So, when GreenPan asked me to be a part of their 10-year anniversary campaign, “Healthy Cooking Starts with Healthy Cookware”, I immediately said yes for two reasons: 1) healthy cooking is always a good idea and 2) I absolutely adore GreenPan. In fact, I’ve had a set of GreenPan for about three years now. And guess what? It’s made guest appearances in my blog!!! My sister gifted me a set as a wedding present – the gorgeous Padova set, in a cream and pale blue. I’ve used the set since then as my go-to nonstick pans. See the pan used in making tea eggs and to cook chive boxes. For three years I’ve used GreenPan, and they have worked perfectly and efficiently, and the nonstick 10” frypan still lives on my stovetop. So, of course, when they reached out to me I immediately said yes!!!!

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  • What a wonderful, sating meal! Ramps are one of my favorite spring things, both for their bracing flavors and the way they bring otherwise simple dishes to life. These beans are a lovely example. (And thanks for spreading the word about Greenpan – they hadn’t been on my radar before.)ReplyCancel

  • I’ve been looking for a new skillet, so I’m going to check greenpan out! After seeing Hayley’s photos and videos from your workshop in Greece I SO want to come to your next one! xoReplyCancel

  • GIRL. I’ve been missing all of those fresh bean dishes from Milia too! I’m so so glad you put this recipe together. I can’t wait to try. Also, I’ve never heard about Greenpan, but now I’m kinda obsessed. Can’t wait to enter the giveaway!ReplyCancel

  • You (probably) know that I love everything about beans and ramps. And you definitely know I love everything about GreenPan! This post is just wonderful, Betty. I cannot wait to see your pictures from Japan – living vicariously through you! xxReplyCancel

  • Look at you being soooo productive since we got back from Greece. I can’t seem to finish anything right now. LOVE me some gigantic beansReplyCancel

  • I love giant beans… I too fell in love in Greece. Your take on it with ramps is so fresh and delicious! I’ve been eyeing these skillets wondering how they are, will be stalking your insta for the giveaway!ReplyCancel

  • i’ll never get over your photography betty. just beautiful at every turn! and giant beans!!!! aka my favourite things to cook with, seriously. i have to make this recipe. there’s nothing better than beans doused in olive oil, lemon, salt and all the aromats. XxReplyCancel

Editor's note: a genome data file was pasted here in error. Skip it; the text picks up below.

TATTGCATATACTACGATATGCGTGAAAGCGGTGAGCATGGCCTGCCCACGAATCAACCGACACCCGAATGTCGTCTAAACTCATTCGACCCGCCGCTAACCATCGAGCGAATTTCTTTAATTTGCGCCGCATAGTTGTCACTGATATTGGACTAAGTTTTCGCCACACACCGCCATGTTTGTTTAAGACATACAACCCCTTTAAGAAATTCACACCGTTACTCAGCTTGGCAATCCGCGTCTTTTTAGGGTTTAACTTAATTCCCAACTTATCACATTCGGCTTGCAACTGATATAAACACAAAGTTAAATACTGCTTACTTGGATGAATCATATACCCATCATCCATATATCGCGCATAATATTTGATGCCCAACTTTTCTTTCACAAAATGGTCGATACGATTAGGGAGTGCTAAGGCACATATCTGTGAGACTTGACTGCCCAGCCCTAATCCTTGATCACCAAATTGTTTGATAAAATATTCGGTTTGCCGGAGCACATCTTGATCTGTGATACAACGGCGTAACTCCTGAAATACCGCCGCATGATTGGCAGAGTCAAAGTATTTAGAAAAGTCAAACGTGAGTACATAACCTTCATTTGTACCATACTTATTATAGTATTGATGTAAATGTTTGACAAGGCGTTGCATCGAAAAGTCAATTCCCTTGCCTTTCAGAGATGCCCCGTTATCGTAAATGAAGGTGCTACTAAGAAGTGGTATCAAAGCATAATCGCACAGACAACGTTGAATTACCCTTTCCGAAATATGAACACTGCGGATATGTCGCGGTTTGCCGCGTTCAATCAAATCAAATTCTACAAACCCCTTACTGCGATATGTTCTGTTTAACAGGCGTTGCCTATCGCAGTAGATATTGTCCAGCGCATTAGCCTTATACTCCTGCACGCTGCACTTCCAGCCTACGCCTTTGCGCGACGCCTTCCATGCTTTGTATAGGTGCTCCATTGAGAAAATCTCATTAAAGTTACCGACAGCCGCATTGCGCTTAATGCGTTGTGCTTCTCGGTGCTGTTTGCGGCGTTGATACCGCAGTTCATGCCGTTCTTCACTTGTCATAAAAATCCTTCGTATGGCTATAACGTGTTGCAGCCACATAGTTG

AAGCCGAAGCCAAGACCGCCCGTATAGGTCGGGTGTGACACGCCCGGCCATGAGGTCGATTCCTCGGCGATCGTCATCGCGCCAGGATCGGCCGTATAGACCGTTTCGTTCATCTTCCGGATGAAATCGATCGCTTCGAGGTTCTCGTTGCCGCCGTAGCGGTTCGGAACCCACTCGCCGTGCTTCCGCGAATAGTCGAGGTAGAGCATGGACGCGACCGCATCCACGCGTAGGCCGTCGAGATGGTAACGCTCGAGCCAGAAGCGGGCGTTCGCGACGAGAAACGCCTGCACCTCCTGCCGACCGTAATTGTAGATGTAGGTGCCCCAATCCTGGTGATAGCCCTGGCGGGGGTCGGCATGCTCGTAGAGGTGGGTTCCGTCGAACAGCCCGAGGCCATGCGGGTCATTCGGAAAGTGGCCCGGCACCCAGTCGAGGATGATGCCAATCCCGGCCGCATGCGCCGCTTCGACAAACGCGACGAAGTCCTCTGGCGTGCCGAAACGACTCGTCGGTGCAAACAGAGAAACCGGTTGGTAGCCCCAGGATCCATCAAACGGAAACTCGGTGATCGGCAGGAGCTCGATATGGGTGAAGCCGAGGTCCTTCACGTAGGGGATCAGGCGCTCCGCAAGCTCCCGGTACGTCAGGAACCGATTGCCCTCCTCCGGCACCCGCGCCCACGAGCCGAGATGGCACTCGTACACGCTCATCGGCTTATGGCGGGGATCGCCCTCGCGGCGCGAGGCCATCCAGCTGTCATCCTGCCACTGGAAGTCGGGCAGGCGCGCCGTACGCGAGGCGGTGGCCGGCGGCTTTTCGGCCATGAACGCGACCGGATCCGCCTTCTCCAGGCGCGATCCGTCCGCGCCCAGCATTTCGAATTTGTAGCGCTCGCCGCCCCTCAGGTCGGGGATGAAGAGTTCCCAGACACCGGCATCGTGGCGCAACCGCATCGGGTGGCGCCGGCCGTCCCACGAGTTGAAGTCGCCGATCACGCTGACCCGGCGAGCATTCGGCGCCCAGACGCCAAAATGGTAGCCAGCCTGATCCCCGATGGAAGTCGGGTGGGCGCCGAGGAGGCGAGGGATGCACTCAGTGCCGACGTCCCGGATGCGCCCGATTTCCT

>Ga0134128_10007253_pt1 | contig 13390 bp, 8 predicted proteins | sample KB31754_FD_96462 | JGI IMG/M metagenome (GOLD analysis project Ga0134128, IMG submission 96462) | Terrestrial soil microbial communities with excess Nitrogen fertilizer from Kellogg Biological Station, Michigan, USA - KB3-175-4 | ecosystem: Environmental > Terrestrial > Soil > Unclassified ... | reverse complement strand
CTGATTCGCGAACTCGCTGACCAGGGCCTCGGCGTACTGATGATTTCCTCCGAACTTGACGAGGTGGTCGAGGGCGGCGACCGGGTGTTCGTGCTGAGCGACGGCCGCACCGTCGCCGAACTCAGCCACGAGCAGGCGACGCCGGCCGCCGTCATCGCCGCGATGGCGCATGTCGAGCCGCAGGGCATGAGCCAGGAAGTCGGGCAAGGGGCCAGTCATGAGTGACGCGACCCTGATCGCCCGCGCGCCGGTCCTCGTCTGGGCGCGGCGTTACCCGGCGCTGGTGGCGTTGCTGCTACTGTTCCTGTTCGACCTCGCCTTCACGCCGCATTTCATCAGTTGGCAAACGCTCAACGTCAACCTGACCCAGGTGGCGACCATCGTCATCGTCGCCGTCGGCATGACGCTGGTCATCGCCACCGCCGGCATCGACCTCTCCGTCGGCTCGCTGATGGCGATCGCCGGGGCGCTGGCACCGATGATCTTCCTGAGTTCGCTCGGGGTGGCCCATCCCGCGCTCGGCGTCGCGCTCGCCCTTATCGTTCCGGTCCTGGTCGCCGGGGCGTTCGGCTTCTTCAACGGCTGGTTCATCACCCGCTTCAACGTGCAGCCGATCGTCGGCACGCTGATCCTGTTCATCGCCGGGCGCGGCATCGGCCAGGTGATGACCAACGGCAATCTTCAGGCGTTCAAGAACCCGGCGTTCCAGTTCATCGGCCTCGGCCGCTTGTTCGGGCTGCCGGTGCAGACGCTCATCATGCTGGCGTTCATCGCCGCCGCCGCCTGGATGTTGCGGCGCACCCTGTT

• you know how much I love gigantes and this lemon/ramp flavor combo has got me salivating! awesome creation Betty and so great that you got to work with a brand that was already a staple in your life! that giveaway is going to be EPIC!ReplyCancel

  • Oh man I’m sad that we can’t get ramps here in Aus & NZ – I just don’t think they grow anywhere! One day I’ll be in the US in ramp season.. And have been loving all your kyoto snaps!! Are you all finished for the year of university then? xxReplyCancel

  • Your photos are absolutely stunning, I’m so impressed!

  • Heather Miller

    Hi Betty, I’ve never cooked these beans before but have had them occasionally. Re. your recipe – I don’t quite get it that you specify 1 tbs crushed red pepper, but your wonderful photos only appear to show the odd red flake? Looks more like a tsp than a tbs to me 😉ReplyCancel

    • :) I think it was a tbsp but I admit I am not quite so precise when cooking, especially with things like salt, pepper, peppet flakes. I would say if you like some heat do 1 tbsp, if not try 1 tsp before adding more!!! I never had these gigante beans before Greece, but these are now my absolute favorite!! So creamy and melty, they absorb flavor quite well!!!ReplyCancel

  • Betty this recipe is everything I love about good cooking. Simple steps that allow the flavours and quality of the ingredients stand on their. And I love white beans – especially the giants ones. Now to get my hands on some ramps. (Been loving your photos from Japan – beautiful as always x)ReplyCancel

  • Fantastic recipe! Being Greeks ourselves, we fell in love with this one right away:) Ramps aren’t available here, so perhaps leeks and some garlic might work as well? Sorry in advance for asking this, since the recipe calls for ramps:) Hope you had a great time in Greece!
    Greetings from Athens,
    Mirella and PanosReplyCancel